Samwoh Asphalt Premix Pte Ltd v Sum Cheong Piling Private Limited and Another

CourtCourt of Appeal (Singapore)
JudgeChao Hick Tin JA
Judgment Date05 December 2001
Neutral Citation[2001] SGCA 79
Citation[2001] SGCA 79
Defendant CounselSuresh Damodara and K Sureshan (Colin Ng & Partners),Andre Maniam and Daniel Chia (Wong Partnership)
Plaintiff CounselSundaresh Menon and Choy Chee Yean (Rajah & Tann)
Published date19 September 2003
Docket NumberCivil Appeal 600052190 of
Date05 December 2001
Subject MatterWhether court should intervene and grant injunctive relief,Performance guarantee,Whether beneficiary's conduct in calling for payment unconscionable,Unconscionability,Call on performance guarantee,Contract



The background facts (ii) CAAS taxiway fillets
(iii) MINDEF taxiway fillets up to 75 m from east of the runway centre line
(iv) Three reinforced concrete box culverts and U-drains including outfall structures
(v) All drainage works west of the runway
(vi) All drainage works across the runway
(vii) All drainage works east of the runway until western edge of taxiway
(viii) Turfing works until western edge of parallel taxiway

(the principal sub-contract).

(ii) CAAS taxiway fillets
(iii) MINDEF taxiway fillets up to 75m from east of the runway centre line

(the subsidiary sub-contract).

4 Under the terms of the subsidiary sub-contract, for the purpose of securing the performance of that sub-contract, Samwoh were required to furnish a performance guarantee in favour of SC Piling for the sum of S$500,000, being about 5% of the subsidiary sub-contract sum. In compliance with this requirement, Samwoh procured ECICS to issue a performance guarantee dated 30 September 1999 (the performance guarantee) in favour of SC Piling 5 Paragraph (2) of the recital of the performance guarantee stated that ECICS agreed to guarantee the due performance of the [subsidiary sub-contract] in the manner set out therein. The performance guarantee was therefore intended to guarantee the due performance by Samwoh of the subsidiary sub-contract, and not the performance of any other obligation of Samwoh to SC Piling. Nor was it a performance guarantee to secure the due performance by Gim Chuan of the principal sub-contract. For the purpose of this appeal, the key provision is Clause 1 which is as follows:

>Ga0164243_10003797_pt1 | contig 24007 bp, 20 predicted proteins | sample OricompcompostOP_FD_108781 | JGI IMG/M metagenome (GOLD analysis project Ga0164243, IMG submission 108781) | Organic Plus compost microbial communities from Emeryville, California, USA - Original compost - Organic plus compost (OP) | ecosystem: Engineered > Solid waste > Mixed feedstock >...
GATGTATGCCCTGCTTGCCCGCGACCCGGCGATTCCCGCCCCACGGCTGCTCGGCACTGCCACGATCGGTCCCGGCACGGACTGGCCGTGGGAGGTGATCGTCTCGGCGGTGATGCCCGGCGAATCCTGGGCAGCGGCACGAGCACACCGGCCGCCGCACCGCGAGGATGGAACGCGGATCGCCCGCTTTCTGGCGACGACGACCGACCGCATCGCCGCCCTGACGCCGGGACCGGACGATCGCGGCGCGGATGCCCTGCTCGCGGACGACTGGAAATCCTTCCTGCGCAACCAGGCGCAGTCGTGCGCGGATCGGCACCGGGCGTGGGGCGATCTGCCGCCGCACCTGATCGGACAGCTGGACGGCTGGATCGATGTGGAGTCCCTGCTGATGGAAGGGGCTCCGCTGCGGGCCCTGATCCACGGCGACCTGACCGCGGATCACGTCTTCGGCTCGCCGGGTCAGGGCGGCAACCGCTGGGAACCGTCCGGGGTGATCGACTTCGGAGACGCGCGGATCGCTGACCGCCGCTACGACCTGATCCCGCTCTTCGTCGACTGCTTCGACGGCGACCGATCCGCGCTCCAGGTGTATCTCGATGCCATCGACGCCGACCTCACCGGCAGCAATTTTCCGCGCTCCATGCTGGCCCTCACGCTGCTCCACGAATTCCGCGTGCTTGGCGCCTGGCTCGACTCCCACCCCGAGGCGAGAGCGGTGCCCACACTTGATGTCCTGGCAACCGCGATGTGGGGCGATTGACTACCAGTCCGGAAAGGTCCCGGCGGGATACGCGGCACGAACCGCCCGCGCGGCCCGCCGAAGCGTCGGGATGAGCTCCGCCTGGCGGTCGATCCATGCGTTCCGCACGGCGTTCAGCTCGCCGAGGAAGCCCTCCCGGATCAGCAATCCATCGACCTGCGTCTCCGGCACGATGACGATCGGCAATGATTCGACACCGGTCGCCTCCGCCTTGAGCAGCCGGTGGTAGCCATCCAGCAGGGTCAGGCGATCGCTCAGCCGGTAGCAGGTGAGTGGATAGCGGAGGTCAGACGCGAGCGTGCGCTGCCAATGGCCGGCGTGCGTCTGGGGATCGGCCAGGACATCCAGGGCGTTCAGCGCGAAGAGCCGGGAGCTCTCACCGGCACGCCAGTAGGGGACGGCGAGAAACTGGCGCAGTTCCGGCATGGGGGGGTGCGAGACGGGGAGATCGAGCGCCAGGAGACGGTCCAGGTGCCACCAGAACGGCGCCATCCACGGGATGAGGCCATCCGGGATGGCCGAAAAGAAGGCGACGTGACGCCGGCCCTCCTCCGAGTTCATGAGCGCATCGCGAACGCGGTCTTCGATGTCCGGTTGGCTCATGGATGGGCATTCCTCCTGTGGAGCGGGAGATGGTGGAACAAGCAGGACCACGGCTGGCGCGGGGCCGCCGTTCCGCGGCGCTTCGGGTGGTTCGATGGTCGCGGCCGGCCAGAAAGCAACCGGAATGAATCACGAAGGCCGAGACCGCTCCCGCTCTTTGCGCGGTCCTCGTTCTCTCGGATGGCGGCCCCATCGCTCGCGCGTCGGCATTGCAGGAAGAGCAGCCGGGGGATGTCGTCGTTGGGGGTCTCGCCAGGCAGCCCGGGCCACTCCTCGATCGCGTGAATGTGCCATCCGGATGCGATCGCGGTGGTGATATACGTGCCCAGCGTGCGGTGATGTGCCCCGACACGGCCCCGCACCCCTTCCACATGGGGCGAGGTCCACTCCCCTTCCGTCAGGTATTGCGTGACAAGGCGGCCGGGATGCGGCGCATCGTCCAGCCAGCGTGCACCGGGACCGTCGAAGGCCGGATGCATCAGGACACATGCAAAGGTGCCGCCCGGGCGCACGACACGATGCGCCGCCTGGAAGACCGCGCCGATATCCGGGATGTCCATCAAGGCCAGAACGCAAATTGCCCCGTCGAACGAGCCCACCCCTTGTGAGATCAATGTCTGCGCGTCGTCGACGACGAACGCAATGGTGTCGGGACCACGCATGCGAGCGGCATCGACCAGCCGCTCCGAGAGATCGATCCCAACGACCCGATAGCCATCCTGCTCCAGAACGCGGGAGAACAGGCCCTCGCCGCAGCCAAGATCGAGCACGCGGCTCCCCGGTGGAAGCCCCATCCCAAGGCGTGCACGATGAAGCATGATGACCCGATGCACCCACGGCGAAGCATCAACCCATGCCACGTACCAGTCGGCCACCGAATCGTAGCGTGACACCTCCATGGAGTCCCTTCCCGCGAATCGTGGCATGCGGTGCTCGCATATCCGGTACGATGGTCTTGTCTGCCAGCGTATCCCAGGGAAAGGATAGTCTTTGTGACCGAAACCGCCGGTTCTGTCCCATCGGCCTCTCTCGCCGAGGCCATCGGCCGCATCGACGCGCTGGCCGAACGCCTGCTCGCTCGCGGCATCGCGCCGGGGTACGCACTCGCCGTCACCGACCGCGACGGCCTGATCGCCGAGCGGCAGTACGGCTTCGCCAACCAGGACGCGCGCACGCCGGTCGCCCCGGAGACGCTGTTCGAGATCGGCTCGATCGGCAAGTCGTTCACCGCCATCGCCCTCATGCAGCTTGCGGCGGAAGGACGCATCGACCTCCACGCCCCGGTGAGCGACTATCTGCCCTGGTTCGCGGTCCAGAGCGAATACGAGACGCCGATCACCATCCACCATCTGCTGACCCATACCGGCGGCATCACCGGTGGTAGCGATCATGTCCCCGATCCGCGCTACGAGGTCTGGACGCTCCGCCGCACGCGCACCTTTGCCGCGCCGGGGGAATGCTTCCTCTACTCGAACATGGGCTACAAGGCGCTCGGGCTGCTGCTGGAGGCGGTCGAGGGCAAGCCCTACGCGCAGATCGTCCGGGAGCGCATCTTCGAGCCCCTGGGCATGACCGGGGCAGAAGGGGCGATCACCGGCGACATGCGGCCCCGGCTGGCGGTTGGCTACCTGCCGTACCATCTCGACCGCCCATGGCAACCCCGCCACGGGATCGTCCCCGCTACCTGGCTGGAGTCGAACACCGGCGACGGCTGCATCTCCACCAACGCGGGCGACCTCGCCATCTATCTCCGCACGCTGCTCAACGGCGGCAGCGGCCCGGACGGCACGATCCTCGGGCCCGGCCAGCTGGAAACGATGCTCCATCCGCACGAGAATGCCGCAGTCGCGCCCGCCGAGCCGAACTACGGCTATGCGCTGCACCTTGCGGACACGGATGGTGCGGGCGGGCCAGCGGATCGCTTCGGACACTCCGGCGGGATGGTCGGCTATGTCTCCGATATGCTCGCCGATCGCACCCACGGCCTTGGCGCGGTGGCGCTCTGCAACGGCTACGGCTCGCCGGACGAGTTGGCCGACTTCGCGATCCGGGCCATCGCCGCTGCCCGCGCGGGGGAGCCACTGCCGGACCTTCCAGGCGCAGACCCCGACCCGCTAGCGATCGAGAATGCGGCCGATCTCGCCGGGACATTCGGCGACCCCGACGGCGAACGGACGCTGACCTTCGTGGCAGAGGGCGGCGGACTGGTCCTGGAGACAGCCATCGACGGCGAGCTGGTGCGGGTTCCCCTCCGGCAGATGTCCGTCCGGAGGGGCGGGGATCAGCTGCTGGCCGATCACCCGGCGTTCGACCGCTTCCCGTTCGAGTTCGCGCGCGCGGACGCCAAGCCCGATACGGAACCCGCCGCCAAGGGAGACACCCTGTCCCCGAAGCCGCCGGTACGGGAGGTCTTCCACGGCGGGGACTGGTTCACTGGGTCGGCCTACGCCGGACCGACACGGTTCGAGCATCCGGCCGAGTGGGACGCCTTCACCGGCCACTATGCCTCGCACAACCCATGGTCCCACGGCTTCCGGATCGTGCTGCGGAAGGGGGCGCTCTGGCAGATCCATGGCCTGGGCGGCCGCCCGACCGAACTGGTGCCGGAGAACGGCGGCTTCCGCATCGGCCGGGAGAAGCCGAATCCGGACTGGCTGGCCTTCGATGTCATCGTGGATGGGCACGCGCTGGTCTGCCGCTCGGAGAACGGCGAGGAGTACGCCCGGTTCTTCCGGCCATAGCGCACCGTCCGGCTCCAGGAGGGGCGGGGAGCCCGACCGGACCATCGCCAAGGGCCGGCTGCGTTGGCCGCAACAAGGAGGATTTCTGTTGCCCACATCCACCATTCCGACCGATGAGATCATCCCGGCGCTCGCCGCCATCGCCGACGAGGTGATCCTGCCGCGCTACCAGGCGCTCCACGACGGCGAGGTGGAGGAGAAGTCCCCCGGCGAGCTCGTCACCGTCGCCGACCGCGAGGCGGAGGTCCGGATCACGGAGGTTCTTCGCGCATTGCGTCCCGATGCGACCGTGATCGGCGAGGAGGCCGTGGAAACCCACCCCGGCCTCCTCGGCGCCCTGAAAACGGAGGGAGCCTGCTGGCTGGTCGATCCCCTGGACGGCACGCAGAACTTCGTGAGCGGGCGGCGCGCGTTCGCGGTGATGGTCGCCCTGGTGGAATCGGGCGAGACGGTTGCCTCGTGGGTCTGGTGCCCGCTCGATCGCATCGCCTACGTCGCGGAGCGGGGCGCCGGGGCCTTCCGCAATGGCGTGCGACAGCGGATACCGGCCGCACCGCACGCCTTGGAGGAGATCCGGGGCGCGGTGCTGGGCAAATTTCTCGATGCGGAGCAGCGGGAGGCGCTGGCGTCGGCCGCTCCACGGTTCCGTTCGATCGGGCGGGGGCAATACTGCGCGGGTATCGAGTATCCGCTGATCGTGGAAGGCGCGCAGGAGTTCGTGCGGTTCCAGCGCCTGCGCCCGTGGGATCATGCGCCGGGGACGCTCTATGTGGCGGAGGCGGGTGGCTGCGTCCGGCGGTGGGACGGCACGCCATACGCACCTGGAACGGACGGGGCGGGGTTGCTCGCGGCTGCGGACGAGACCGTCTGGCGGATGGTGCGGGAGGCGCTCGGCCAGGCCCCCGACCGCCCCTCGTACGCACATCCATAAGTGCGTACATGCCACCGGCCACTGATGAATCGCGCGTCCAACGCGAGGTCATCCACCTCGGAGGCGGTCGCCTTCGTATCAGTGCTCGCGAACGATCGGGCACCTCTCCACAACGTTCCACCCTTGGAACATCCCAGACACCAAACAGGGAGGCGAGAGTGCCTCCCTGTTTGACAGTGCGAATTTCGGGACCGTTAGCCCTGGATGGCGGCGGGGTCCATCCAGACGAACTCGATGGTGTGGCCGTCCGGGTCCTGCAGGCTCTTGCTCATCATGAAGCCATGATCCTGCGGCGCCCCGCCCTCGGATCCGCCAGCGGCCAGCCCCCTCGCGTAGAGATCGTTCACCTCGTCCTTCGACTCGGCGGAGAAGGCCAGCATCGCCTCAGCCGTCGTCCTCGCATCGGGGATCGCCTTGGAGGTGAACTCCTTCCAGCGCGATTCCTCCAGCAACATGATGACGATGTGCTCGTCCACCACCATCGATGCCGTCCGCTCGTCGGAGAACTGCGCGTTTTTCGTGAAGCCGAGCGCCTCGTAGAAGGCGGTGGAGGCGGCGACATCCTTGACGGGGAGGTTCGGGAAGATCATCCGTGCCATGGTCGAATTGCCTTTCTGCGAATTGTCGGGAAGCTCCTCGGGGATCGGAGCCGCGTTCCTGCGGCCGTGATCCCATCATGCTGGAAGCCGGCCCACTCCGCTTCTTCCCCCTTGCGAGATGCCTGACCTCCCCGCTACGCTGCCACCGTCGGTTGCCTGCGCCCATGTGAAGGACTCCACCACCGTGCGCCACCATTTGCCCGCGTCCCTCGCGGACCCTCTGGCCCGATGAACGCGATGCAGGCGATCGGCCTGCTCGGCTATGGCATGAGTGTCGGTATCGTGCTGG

The Guarantor unconditionally and irrevocably undertakes and convenants to pay in full forthwith upon demand in writing any sum or sums that may from time to time be demanded by the Main Contractor up to a maximum aggregate sum of S$500,000-00 (Singapore Dollars Five Hundred Thousand Only) without requiring any proof that the Main Contractor is entitled to such sum or sums under the Contract or that the Nominated Subcontractor has failed to execute the Contract or is otherwise in breach of the Contract. Any sum or sums so demanded shall be paid forthwith by the Guarantor unconditionally, without any deductions whatsoever and notwithstanding the existence of any differences or disputes between the Main Contractor and the Nominated Subcontractor arising under or out of or in connection with the Contractor or the carrying out of work thereunder or as to any amount or amounts payable thereunder and notwithstanding that such differences or disputes have been referred to arbitration or are the subject of proceedings in Court or is in the midst of any other means of dispute resolution.